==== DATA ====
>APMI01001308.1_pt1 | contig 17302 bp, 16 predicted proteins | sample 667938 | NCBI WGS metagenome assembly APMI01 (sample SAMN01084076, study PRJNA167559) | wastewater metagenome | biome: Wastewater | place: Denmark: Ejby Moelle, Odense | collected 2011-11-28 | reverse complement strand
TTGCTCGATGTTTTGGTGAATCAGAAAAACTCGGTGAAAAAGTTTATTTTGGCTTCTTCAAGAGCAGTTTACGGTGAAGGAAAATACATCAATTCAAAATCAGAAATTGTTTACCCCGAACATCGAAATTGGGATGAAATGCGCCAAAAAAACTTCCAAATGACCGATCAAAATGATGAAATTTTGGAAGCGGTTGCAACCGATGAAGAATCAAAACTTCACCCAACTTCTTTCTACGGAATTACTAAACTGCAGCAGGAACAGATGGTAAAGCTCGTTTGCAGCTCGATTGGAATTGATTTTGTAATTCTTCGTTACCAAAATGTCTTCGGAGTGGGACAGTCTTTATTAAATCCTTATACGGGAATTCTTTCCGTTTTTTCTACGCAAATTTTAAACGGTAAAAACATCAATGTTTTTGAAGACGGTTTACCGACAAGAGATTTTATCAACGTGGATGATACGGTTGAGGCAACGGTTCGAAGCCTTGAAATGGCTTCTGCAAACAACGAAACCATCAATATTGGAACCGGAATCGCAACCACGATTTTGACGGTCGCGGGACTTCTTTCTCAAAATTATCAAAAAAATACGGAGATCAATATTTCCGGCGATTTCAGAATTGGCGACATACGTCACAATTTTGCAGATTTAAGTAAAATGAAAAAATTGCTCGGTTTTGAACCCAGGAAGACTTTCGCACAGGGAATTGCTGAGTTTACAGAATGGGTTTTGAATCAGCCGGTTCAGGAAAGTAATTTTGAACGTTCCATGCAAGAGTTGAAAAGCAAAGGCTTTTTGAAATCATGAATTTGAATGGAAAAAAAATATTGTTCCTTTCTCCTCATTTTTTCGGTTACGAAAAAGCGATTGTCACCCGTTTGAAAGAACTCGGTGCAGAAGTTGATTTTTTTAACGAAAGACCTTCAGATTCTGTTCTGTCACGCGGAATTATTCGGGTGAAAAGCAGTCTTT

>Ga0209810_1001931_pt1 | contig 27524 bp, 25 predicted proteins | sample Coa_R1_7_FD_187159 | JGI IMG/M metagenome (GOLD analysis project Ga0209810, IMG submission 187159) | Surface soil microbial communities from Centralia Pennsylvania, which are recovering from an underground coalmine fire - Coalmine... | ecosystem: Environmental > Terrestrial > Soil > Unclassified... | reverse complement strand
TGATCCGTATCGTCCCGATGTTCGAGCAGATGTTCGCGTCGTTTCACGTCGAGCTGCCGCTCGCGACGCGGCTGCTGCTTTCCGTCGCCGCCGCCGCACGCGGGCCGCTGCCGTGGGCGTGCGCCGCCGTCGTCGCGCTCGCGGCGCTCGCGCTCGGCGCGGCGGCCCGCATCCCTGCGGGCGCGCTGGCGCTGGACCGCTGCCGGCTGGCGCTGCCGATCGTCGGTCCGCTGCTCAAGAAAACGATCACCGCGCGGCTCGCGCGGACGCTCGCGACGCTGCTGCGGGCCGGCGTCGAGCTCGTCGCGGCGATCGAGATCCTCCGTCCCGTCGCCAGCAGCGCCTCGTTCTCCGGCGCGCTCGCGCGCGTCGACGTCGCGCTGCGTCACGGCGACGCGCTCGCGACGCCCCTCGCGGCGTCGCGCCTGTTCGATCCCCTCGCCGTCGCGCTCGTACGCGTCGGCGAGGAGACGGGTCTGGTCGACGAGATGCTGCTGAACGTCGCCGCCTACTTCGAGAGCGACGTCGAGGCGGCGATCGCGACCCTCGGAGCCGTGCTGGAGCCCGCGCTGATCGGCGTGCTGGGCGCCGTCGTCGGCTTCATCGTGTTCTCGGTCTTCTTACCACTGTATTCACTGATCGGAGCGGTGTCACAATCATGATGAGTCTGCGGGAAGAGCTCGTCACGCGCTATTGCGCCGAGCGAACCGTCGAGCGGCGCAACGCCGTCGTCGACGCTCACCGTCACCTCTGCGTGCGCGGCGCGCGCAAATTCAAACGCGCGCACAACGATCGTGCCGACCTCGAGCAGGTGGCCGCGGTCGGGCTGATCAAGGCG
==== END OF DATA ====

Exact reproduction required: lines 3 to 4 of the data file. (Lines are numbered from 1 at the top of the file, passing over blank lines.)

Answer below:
>Ga0209810_1001931_pt1 | contig 27524 bp, 25 predicted proteins | sample Coa_R1_7_FD_187159 | JGI IMG/M metagenome (GOLD analysis project Ga0209810, IMG submission 187159) | Surface soil microbial communities from Centralia Pennsylvania, which are recovering from an underground coalmine fire - Coalmine... | ecosystem: Environmental > Terrestrial > Soil > Unclassified... | reverse complement strand
TGATCCGTATCGTCCCGATGTTCGAGCAGATGTTCGCGTCGTTTCACGTCGAGCTGCCGCTCGCGACGCGGCTGCTGCTTTCCGTCGCCGCCGCCGCACGCGGGCCGCTGCCGTGGGCGTGCGCCGCCGTCGTCGCGCTCGCGGCGCTCGCGCTCGGCGCGGCGGCCCGCATCCCTGCGGGCGCGCTGGCGCTGGACCGCTGCCGGCTGGCGCTGCCGATCGTCGGTCCGCTGCTCAAGAAAACGATCACCGCGCGGCTCGCGCGGACGCTCGCGACGCTGCTGCGGGCCGGCGTCGAGCTCGTCGCGGCGATCGAGATCCTCCGTCCCGTCGCCAGCAGCGCCTCGTTCTCCGGCGCGCTCGCGCGCGTCGACGTCGCGCTGCGTCACGGCGACGCGCTCGCGACGCCCCTCGCGGCGTCGCGCCTGTTCGATCCCCTCGCCGTCGCGCTCGTACGCGTCGGCGAGGAGACGGGTCTGGTCGACGAGATGCTGCTGAACGTCGCCGCCTACTTCGAGAGCGACGTCGAGGCGGCGATCGCGACCCTCGGAGCCGTGCTGGAGCCCGCGCTGATCGGCGTGCTGGGCGCCGTCGTCGGCTTCATCGTGTTCTCGGTCTTCTTACCACTGTATTCACTGATCGGAGCGGTGTCACAATCATGATGAGTCTGCGGGAAGAGCTCGTCACGCGCTATTGCGCCGAGCGAACCGTCGAGCGGCGCAACGCCGTCGTCGACGCTCACCGTCACCTCTGCGTGCGCGGCGCGCGCAAATTCAAACGCGCGCACAACGATCGTGCCGACCTCGAGCAGGTGGCCGCGGTCGGGCTGATCAAGGCG